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  • Writer's pictureThe Other Paul

The Errors of Dr. Douglas Beaumont on James 2:24 and Protestantism

I recently discovered a Romanist convert and apologist named Dr. Douglas Beaumont, who converted from the Evangelical tradition to the Roman communion while he was a professor at Southern Evangelical Seminary (see his conversion account here). Having perused some of his content, including the conversion story, I can only conclude that - with all due respect - Dr. Beaumont was another Evangelical victim of Romanist apologetics preying on rudimentary theology and historical understanding, so much so that I was genuinely surprised to hear some of his most bizarre claims due to them coming from a professor with training in these fields. I'm not just going to throw this criticism out and not substantiate it either: I have already reacted some of his content (including this video) in the latest fortnightly chill stream on my channel, joined by my friends Fr. James (Barely Protestant) and Geoff (A Goy for Jesus). And the best way to keep informed of my upcoming content and collaborations is on my official Discord server here.

But I also hope to substantiate my criticism of Dr. Beaumont in this post by responding to a specific video asserting some type of conflict between James 2:24 and Sola Fide. He doesn't give the usual argument and acknowledges the Protestant response, but, somehow, he more "advanced" argument seems to be even worse than the usual apologetic.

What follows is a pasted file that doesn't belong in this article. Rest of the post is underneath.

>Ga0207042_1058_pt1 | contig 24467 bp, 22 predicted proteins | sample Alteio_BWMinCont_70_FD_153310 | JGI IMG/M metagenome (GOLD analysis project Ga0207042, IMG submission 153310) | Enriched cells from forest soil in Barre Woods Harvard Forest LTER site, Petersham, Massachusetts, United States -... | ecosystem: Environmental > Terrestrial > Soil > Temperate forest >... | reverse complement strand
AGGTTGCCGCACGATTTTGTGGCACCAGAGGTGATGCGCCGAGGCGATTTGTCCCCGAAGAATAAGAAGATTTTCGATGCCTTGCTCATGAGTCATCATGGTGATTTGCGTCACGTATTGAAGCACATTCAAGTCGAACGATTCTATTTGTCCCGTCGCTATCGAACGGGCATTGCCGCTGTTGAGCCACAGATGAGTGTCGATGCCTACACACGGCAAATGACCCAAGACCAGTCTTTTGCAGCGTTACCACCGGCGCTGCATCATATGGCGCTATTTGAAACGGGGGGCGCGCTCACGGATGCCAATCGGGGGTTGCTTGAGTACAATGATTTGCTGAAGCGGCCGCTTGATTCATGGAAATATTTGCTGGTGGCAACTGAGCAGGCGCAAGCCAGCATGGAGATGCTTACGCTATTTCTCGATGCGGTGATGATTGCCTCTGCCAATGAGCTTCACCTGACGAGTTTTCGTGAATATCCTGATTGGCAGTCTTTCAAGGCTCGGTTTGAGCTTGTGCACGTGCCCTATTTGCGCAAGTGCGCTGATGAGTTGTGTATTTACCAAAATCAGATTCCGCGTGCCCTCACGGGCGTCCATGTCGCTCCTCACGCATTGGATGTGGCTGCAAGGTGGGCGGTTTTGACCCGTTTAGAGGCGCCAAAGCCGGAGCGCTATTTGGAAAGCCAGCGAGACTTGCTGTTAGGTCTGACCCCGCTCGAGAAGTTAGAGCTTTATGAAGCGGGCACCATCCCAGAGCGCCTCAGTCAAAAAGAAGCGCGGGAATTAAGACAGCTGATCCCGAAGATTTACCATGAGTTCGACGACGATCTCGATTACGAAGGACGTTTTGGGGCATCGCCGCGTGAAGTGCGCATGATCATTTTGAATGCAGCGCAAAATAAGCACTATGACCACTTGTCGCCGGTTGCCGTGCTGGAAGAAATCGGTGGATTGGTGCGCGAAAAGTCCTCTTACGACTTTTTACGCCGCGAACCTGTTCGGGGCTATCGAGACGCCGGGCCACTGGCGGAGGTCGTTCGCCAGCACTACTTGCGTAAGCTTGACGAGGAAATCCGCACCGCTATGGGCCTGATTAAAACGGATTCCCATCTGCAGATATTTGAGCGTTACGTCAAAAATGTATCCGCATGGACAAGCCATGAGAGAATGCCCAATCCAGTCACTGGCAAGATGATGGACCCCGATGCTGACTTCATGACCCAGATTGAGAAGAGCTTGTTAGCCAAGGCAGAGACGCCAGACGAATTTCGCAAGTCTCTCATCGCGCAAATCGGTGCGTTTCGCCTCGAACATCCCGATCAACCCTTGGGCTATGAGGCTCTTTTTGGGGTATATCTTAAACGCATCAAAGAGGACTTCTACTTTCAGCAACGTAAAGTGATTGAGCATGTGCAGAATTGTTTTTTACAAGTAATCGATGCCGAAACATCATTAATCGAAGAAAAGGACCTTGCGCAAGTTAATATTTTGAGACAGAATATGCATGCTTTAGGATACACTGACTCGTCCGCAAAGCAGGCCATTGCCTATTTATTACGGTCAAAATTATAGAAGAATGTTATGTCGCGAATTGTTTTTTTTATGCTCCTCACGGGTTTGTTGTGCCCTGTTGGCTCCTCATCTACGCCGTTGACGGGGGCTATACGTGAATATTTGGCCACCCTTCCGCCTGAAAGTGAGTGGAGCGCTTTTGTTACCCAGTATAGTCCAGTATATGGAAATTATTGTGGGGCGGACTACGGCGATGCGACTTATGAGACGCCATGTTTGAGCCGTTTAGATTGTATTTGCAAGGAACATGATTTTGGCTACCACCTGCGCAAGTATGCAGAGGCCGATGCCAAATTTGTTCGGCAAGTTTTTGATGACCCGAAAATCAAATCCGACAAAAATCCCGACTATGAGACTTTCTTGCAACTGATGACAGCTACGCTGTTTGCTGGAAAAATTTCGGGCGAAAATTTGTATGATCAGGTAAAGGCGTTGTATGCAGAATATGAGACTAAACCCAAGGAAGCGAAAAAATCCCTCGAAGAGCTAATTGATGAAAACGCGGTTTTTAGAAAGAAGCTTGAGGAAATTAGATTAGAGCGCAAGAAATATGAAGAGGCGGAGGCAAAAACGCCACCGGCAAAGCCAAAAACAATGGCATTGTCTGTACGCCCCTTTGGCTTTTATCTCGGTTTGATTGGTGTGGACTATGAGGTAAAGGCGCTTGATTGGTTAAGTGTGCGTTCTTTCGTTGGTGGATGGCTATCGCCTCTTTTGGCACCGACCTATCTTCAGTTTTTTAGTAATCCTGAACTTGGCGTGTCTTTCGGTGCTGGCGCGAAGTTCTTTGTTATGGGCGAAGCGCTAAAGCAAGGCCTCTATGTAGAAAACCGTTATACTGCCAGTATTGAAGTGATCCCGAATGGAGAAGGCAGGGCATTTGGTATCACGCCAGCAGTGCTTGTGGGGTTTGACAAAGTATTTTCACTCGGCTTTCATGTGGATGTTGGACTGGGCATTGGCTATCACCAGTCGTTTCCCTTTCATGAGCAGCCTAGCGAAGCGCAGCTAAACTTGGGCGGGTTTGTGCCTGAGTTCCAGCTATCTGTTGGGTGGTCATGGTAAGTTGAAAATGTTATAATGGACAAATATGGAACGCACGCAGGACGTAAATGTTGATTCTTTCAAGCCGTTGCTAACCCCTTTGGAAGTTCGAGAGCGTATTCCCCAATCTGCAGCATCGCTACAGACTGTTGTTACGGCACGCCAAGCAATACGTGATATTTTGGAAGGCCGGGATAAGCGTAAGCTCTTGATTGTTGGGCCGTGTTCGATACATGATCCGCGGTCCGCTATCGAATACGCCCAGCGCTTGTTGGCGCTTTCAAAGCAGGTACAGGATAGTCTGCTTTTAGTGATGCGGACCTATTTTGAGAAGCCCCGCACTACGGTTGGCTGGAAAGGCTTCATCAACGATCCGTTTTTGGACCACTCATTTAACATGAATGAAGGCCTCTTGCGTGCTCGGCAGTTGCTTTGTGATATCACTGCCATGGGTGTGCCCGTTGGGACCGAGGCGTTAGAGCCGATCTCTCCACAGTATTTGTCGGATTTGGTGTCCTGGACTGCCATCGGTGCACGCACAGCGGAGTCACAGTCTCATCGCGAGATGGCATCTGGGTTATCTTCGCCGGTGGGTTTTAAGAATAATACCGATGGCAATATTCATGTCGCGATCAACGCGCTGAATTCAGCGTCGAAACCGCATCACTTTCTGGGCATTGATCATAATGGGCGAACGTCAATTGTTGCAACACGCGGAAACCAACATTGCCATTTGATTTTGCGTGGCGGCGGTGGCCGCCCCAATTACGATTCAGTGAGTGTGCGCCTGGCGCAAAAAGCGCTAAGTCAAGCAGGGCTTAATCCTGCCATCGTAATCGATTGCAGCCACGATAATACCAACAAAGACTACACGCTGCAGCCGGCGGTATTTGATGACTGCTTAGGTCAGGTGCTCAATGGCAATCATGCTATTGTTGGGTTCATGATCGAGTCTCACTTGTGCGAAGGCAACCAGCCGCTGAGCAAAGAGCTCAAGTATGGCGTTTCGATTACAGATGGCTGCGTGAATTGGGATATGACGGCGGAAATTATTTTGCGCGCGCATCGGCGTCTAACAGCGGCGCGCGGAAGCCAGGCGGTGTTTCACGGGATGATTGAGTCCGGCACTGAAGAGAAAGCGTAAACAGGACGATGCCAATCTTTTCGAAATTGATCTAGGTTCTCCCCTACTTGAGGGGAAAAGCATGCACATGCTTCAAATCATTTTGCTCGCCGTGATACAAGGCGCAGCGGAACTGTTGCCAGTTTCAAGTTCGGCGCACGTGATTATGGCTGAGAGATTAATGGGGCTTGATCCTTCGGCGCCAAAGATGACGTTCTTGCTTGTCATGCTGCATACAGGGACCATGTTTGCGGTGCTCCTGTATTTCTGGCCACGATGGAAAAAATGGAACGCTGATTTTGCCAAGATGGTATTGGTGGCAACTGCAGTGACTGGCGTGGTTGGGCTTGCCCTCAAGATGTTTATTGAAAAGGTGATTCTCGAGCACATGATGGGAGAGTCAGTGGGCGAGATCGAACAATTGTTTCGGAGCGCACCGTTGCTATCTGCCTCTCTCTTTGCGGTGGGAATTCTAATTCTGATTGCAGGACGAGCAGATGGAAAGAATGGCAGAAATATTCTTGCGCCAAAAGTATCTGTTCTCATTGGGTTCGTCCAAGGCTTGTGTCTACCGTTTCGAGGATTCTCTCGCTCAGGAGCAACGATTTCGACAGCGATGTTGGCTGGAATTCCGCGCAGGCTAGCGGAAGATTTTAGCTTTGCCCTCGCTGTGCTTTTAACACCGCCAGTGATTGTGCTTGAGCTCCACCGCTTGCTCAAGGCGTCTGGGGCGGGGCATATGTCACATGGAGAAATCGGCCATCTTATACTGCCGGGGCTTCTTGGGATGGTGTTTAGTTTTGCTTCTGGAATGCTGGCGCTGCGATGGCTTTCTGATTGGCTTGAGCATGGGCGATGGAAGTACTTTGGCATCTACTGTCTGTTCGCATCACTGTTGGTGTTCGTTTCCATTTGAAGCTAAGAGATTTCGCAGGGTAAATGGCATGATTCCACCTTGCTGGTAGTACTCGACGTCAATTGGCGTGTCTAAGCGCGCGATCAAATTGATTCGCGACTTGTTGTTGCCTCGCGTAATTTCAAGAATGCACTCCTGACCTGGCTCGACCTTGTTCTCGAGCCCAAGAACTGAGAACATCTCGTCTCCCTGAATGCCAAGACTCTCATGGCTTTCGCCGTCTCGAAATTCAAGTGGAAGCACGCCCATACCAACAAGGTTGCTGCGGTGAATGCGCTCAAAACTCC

His argument is as follows. James 2:24 presents a "direct verbal contradiction" to the Protestant doctrine of justification by faith alone. Protestants will usually respond with reading "justification" as "vindication," i.e. a man is vindicated by works along with faith, not justified as per the Pauline use of our standing before God. At this point the Romanist could grant this as a possible interpretation of the passage, but now there are two problems for Protestants. First, they often rely on small prooftexts against Romanism, and yet here is a prooftext that presents a "direct verbal contradiction" the doctrine of Sola Fide (justification by faith alone). Second, and most importantly, the Protestant has just shown that he relies on "tradition" for his view, not merely reading the text. As Dr. Beaumont says (6:03):

... once you do that ["theologizing" around the text], you're not simply relying on scripture, you're relying on an interpretation of scripture, and therefore it is really your particular tradition that is guiding the authority of those passages and not the passages themselves.

Ergo, the Protestant does the very thing he faults the Romanist for.

Now, to any Protestant exegete or apologist, the problem with this claim should be immediately apparent. Dr. Beaumont portrays the Protestant reading of James 2:24 as just "theologizing" an external tradition into a text, when in fact we appeal to the text itself and the language it is written as justification for our reading, not a naked "because my church says so," as per Romanism.

One can find many Protestant commentaries on the passage, be they online articles or within published books, and - as far as I have read such - not one of them "theologizes" the passage with their tradition apart from the text itself. And the reason is simple; the text supports our harmonisations. The primary Protestant response (in my experience) and the one I adopt is as follows: